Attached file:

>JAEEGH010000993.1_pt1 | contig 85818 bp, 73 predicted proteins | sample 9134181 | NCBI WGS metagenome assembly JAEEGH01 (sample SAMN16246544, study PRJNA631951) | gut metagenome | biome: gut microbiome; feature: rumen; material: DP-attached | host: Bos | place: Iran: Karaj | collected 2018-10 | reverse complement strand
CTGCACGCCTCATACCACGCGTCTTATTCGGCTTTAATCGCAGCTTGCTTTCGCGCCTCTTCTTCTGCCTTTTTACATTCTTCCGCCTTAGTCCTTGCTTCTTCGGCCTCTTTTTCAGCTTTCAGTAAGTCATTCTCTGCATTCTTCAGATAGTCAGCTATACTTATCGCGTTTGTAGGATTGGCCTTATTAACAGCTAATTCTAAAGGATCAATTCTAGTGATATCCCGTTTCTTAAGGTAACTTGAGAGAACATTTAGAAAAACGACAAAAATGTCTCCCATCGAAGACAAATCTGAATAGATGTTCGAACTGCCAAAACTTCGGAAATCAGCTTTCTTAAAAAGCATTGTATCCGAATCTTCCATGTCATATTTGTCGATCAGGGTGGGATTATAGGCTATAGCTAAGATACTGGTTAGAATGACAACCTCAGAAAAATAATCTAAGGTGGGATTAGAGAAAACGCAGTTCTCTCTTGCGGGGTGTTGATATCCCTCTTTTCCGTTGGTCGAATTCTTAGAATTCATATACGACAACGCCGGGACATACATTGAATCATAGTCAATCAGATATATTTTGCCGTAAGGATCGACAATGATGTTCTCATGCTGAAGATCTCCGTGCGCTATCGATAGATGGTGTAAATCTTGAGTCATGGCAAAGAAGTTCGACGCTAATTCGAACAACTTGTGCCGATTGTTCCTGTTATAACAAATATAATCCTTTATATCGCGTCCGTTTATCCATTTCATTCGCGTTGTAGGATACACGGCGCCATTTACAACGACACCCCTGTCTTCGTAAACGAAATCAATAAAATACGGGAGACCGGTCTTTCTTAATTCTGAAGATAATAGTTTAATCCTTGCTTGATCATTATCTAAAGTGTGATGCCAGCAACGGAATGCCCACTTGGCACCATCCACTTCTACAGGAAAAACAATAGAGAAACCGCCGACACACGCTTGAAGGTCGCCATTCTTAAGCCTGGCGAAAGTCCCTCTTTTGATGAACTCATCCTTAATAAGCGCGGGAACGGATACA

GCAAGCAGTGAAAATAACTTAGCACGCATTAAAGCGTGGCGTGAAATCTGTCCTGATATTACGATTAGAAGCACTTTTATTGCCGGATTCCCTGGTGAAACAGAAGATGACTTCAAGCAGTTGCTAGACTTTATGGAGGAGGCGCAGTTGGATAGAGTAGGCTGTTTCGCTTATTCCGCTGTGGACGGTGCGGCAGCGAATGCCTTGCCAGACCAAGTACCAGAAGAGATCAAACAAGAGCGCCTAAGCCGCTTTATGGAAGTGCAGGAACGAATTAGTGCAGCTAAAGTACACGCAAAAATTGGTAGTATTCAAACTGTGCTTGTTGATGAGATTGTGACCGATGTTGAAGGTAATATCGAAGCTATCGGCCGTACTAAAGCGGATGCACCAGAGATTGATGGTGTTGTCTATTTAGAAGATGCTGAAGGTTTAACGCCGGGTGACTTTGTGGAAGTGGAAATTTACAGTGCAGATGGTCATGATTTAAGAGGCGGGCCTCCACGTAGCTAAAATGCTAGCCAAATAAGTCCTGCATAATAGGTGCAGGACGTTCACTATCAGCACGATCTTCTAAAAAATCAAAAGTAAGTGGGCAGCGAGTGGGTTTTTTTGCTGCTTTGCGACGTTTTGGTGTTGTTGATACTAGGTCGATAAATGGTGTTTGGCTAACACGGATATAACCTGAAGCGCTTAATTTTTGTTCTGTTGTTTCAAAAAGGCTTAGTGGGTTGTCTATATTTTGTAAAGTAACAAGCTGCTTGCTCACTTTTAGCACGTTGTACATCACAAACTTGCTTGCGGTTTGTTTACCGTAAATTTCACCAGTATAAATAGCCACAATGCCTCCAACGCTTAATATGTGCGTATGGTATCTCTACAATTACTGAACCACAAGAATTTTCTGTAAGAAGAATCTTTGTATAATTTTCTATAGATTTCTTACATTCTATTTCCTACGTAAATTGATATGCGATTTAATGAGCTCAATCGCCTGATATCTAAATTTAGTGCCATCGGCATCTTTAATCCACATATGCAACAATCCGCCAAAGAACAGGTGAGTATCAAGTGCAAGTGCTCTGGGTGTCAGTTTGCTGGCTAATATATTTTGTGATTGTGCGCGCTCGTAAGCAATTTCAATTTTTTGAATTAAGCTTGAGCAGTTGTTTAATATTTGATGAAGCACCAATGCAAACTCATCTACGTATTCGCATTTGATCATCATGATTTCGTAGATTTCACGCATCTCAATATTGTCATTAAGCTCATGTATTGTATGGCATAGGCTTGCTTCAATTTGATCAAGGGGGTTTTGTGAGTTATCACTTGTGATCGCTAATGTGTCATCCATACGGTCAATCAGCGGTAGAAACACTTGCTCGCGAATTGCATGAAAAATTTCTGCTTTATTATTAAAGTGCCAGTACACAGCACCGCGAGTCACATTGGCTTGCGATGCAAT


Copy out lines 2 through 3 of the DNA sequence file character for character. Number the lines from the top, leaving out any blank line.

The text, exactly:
CTGCACGCCTCATACCACGCGTCTTATTCGGCTTTAATCGCAGCTTGCTTTCGCGCCTCTTCTTCTGCCTTTTTACATTCTTCCGCCTTAGTCCTTGCTTCTTCGGCCTCTTTTTCAGCTTTCAGTAAGTCATTCTCTGCATTCTTCAGATAGTCAGCTATACTTATCGCGTTTGTAGGATTGGCCTTATTAACAGCTAATTCTAAAGGATCAATTCTAGTGATATCCCGTTTCTTAAGGTAACTTGAGAGAACATTTAGAAAAACGACAAAAATGTCTCCCATCGAAGACAAATCTGAATAGATGTTCGAACTGCCAAAACTTCGGAAATCAGCTTTCTTAAAAAGCATTGTATCCGAATCTTCCATGTCATATTTGTCGATCAGGGTGGGATTATAGGCTATAGCTAAGATACTGGTTAGAATGACAACCTCAGAAAAATAATCTAAGGTGGGATTAGAGAAAACGCAGTTCTCTCTTGCGGGGTGTTGATATCCCTCTTTTCCGTTGGTCGAATTCTTAGAATTCATATACGACAACGCCGGGACATACATTGAATCATAGTCAATCAGATATATTTTGCCGTAAGGATCGACAATGATGTTCTCATGCTGAAGATCTCCGTGCGCTATCGATAGATGGTGTAAATCTTGAGTCATGGCAAAGAAGTTCGACGCTAATTCGAACAACTTGTGCCGATTGTTCCTGTTATAACAAATATAATCCTTTATATCGCGTCCGTTTATCCATTTCATTCGCGTTGTAGGATACACGGCGCCATTTACAACGACACCCCTGTCTTCGTAAACGAAATCAATAAAATACGGGAGACCGGTCTTTCTTAATTCTGAAGATAATAGTTTAATCCTTGCTTGATCATTATCTAAAGTGTGATGCCAGCAACGGAATGCCCACTTGGCACCATCCACTTCTACAGGAAAAACAATAGAGAAACCGCCGACACACGCTTGAAGGTCGCCATTCTTAAGCCTGGCGAAAGTCCCTCTTTTGATGAACTCATCCTTAATAAGCGCGGGAACGGATACA

GCAAGCAGTGAAAATAACTTAGCACGCATTAAAGCGTGGCGTGAAATCTGTCCTGATATTACGATTAGAAGCACTTTTATTGCCGGATTCCCTGGTGAAACAGAAGATGACTTCAAGCAGTTGCTAGACTTTATGGAGGAGGCGCAGTTGGATAGAGTAGGCTGTTTCGCTTATTCCGCTGTGGACGGTGCGGCAGCGAATGCCTTGCCAGACCAAGTACCAGAAGAGATCAAACAAGAGCGCCTAAGCCGCTTTATGGAAGTGCAGGAACGAATTAGTGCAGCTAAAGTACACGCAAAAATTGGTAGTATTCAAACTGTGCTTGTTGATGAGATTGTGACCGATGTTGAAGGTAATATCGAAGCTATCGGCCGTACTAAAGCGGATGCACCAGAGATTGATGGTGTTGTCTATTTAGAAGATGCTGAAGGTTTAACGCCGGGTGACTTTGTGGAAGTGGAAATTTACAGTGCAGATGGTCATGATTTAAGAGGCGGGCCTCCACGTAGCTAAAATGCTAGCCAAATAAGTCCTGCATAATAGGTGCAGGACGTTCACTATCAGCACGATCTTCTAAAAAATCAAAAGTAAGTGGGCAGCGAGTGGGTTTTTTTGCTGCTTTGCGACGTTTTGGTGTTGTTGATACTAGGTCGATAAATGGTGTTTGGCTAACACGGATATAACCTGAAGCGCTTAATTTTTGTTCTGTTGTTTCAAAAAGGCTTAGTGGGTTGTCTATATTTTGTAAAGTAACAAGCTGCTTGCTCACTTTTAGCACGTTGTACATCACAAACTTGCTTGCGGTTTGTTTACCGTAAATTTCACCAGTATAAATAGCCACAATGCCTCCAACGCTTAATATGTGCGTATGGTATCTCTACAATTACTGAACCACAAGAATTTTCTGTAAGAAGAATCTTTGTATAATTTTCTATAGATTTCTTACATTCTATTTCCTACGTAAATTGATATGCGATTTAATGAGCTCAATCGCCTGATATCTAAATTTAGTGCCATCGGCATCTTTAATCCACATATGCAACAATCCGCCAAAGAACAGGTGAGTATCAAGTGCAAGTGCTCTGGGTGTCAGTTTGCTGGCTAATATATTTTGTGATTGTGCGCGCTCGTAAGCAATTTCAATTTTTTGAATTAAGCTTGAGCAGTTGTTTAATATTTGATGAAGCACCAATGCAAACTCATCTACGTATTCGCATTTGATCATCATGATTTCGTAGATTTCACGCATCTCAATATTGTCATTAAGCTCATGTATTGTATGGCATAGGCTTGCTTCAATTTGATCAAGGGGGTTTTGTGAGTTATCACTTGTGATCGCTAATGTGTCATCCATACGGTCAATCAGCGGTAGAAACACTTGCTCGCGAATTGCATGAAAAATTTCTGCTTTATTATTAAAGTGCCAGTACACAGCACCGCGAGTCACATTGGCTTGCGATGCAAT